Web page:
CBI files case against Rolls-Royce for alleged corruption in advanced jet trainer contract

British aerospace and defense major Rolls-Royce Plc has filed a corruption case against top officials of its Indian unit and arms dealers for 'kickbacks’ in the purchase of Hawk 115 advanced jet trainer aircraft for the Indian Air Force and Navy. Officials said.

The CBI has booked Tim Jones, Rolls-Royce India director, arms dealers Sudhir Chowdhury and his son Banu Chowdhury, Rolls-Royce Plc and British Aerospace Systems under IPC Sections 120-B (criminal conspiracy) and 420 (cheating). and provisions of the Prevention of Corruption Act after completing a six-year preliminary inquiry registered in December 2016.

An email to Rolls-Royce seeking comment went unanswered.

A 2017 British court order also mentioned the involvement of middlemen and commission paid by the company to change the contract.

During 2003-12, these accused entered into a conspiracy with unidentified public servants who „abused their official positions” in return for „huge bribes, commissions and kickbacks” offered by Rolls-Royce to approve the purchase of aircraft.

The company paid the middlemen even though contracts, integrity agreements and related documents of the contract „prohibited such payments”, the CBI FIR alleged.

The Cabinet Committee on Defense approved the purchase of 66 Hawk 115 AJTs on 3 September 2003, under which 24 BAE Hawk 115Y AJTs with all facilities to be manufactured by HAL were sanctioned for £ 734.21 million, Rs. 5,653.44 crore equivalent (calculated at Rs. 77 per GBP) was sanctioned.

Approval was granted to purchase 42 aircraft manufactured by HAL at a cost of 308.247 million pounds equivalent to 1,944 crore rupees and to pay 7.5 million pounds to Rolls-Royce as manufacturer’s license fee.

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Subsequent contracts signed with Rolls-Royce/PAE contained a fairness clause, which prohibited the involvement of any middlemen or the payment of commissions. In case of violation, the company may be debarred from any work of the Government of India for the next five years besides fine.

The contracts also include a penalty clause for using undue influence, where the supplier must give an undertaking that no commission or fee has been paid to any person in connection with the contract.

HAL delivered 42 aircraft to the Indian Air Force from August 2008 to May 2012.

In January 2008, HAL sought the Defense Ministry’s approval for license production of 57 additional Hawk aircraft, 40 for the Air Force and 17 for the Navy at a cost of Rs 9,502 crore.

An agreement was signed between HAL and BAE on August 30, 2010, which contained a clause prohibiting the use of undue influence and payment of commission. HAL delivered the aircraft between March 2013 and July 2016.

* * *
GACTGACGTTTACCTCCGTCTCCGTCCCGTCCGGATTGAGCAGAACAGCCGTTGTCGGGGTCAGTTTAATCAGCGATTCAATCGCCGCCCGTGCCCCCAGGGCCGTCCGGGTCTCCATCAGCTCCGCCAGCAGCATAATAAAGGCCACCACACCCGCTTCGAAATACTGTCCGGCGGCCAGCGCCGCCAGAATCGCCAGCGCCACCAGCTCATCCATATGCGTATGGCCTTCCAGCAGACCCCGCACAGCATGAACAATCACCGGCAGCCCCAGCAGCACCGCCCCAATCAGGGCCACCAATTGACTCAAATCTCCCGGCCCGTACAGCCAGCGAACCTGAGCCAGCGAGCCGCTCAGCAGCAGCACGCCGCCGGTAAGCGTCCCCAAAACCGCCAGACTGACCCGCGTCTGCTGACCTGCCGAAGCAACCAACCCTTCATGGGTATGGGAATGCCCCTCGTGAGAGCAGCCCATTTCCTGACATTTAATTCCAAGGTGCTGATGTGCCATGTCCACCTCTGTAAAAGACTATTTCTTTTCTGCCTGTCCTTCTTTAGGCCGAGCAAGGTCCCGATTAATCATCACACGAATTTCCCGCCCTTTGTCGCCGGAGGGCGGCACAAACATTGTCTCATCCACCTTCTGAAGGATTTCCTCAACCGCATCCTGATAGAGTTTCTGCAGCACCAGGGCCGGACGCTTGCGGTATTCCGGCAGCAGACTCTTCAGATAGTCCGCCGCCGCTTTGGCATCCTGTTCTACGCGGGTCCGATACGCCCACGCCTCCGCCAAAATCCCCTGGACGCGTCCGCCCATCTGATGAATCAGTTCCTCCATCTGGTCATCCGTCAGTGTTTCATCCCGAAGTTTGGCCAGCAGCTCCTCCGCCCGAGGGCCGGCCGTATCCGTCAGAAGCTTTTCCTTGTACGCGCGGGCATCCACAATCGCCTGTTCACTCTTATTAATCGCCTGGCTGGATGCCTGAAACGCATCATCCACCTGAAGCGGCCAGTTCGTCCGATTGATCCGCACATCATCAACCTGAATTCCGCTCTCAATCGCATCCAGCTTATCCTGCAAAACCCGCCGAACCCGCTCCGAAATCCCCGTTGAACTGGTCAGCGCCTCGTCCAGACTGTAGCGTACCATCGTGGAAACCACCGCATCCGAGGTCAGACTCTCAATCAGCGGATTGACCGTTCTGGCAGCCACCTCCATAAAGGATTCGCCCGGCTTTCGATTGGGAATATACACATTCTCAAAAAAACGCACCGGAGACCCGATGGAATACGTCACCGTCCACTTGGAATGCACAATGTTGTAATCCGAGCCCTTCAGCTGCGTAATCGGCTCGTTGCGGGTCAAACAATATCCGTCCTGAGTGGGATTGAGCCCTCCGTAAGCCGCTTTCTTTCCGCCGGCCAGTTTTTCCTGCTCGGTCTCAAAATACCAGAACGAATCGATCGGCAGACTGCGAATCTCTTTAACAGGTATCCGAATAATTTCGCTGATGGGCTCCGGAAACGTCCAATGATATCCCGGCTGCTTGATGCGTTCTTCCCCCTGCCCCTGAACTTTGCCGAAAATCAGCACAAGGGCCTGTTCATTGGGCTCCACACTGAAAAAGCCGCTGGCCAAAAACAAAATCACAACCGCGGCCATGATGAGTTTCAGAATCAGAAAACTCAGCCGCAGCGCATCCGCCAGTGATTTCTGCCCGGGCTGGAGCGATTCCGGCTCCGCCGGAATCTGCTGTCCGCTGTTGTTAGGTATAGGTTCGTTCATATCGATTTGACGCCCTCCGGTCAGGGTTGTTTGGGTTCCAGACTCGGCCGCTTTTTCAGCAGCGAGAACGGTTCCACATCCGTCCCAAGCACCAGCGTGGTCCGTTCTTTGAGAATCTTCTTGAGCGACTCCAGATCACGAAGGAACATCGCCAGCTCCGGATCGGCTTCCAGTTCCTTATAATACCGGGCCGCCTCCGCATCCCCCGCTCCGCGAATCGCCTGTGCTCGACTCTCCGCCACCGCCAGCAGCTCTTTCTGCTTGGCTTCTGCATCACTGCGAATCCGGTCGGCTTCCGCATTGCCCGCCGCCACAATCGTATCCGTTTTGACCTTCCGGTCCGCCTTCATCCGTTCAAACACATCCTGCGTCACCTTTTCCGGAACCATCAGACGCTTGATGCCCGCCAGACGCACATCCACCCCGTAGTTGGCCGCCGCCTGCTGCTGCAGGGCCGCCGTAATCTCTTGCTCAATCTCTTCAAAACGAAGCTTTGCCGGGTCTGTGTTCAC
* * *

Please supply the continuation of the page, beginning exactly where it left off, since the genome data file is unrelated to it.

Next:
In 2012, media reports emerged of corruption at Rolls-Royce operations, resulting in an investigation by the Serious Fraud Office in London.

The company produced a truth report that revealed its corrupt payments related to transactions with countries such as Indonesia, Malaysia and India. A deferred prosecution agreement was reached between the company and the SFO.

Jan. 9, 2006, during the inspection conducted by the Income Tax Department, the fact sheet revealed that the department had seized important documents relating to the list of middlemen who were paid to secure the contract.

The statement of facts was cited in a ruling by the Crown Court Southwark, UK in 2006 that a middleman was paid £1.85 million to retrieve a list of middlemen seized by the IT department during a 2006 audit of Rolls-Royce India. To prevent the list from getting into the hands of the Defense Ministry, the deal will be terminated and lead to a CBI investigation.

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The tax department has recorded the statement of Jones, who was then director of Rolls-Royce India.

Rolls-Royce Plc was allegedly involved in bribing tax officials and other officials to thwart an investigation by Indian authorities into its tax affairs and use of middlemen in the deal.

“This judgment revealed that between 2005 and 2009, the involvement of middlemen in the defense industry in India by Rolls-Royce despite restrictions imposed by the Government of India on payment of commissions/fees to middlemen.

„There are reasons to believe that substantial sums of money were paid to middlemen in public servants in India,” the FIR alleged.

A Crown Court ruling states that Rolls-Royce paid an intermediary £1m to increase the license fee from £4m to £7.5m.

The CBI also alleged that 100 million pounds were paid by Russian arms companies to a Swiss account in the name of a company called Portsmouth associated with Sudhir Chowdhury for defense contracts with Russia for the purchase of MIG aircraft.

Of this sum, Chowdhury’s family companies Pelinia Services Ltd, Cottage Consultants Ltd and Carter Consultants Inc received £39.2m, £32.8m and £23m respectively between October 2007 and October. 2008,” said the FIR.

Sudhir Choudhary and Banu Choudhary, unregistered Indian agents and middlemen who allegedly worked at Rolls-Royce and PAES in securing the contract to supply Hawk aircraft, „exerted undue influence over Indian civil servants to induce the Government of India to ratify the contract,” it alleged.

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